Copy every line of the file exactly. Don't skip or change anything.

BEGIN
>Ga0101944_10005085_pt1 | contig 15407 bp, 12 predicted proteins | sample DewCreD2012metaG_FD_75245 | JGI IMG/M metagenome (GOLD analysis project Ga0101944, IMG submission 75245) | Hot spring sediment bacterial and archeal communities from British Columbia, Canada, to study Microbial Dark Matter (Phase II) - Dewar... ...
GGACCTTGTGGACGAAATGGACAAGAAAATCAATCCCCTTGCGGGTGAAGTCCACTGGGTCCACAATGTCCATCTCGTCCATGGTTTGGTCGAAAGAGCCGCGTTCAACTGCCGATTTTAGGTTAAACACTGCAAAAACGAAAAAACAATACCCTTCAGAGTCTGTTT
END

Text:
>Ga0101944_10005085_pt1 | contig 15407 bp, 12 predicted proteins | sample DewCreD2012metaG_FD_75245 | JGI IMG/M metagenome (GOLD analysis project Ga0101944, IMG submission 75245) | Hot spring sediment bacterial and archeal communities from British Columbia, Canada, to study Microbial Dark Matter (Phase II) - Dewar... ...
GGACCTTGTGGACGAAATGGACAAGAAAATCAATCCCCTTGCGGGTGAAGTCCACTGGGTCCACAATGTCCATCTCGTCCATGGTTTGGTCGAAAGAGCCGCGTTCAACTGCCGATTTTAGGTTAAACACTGCAAAAACGAAAAAACAATACCCTTCAGAGTCTGTTT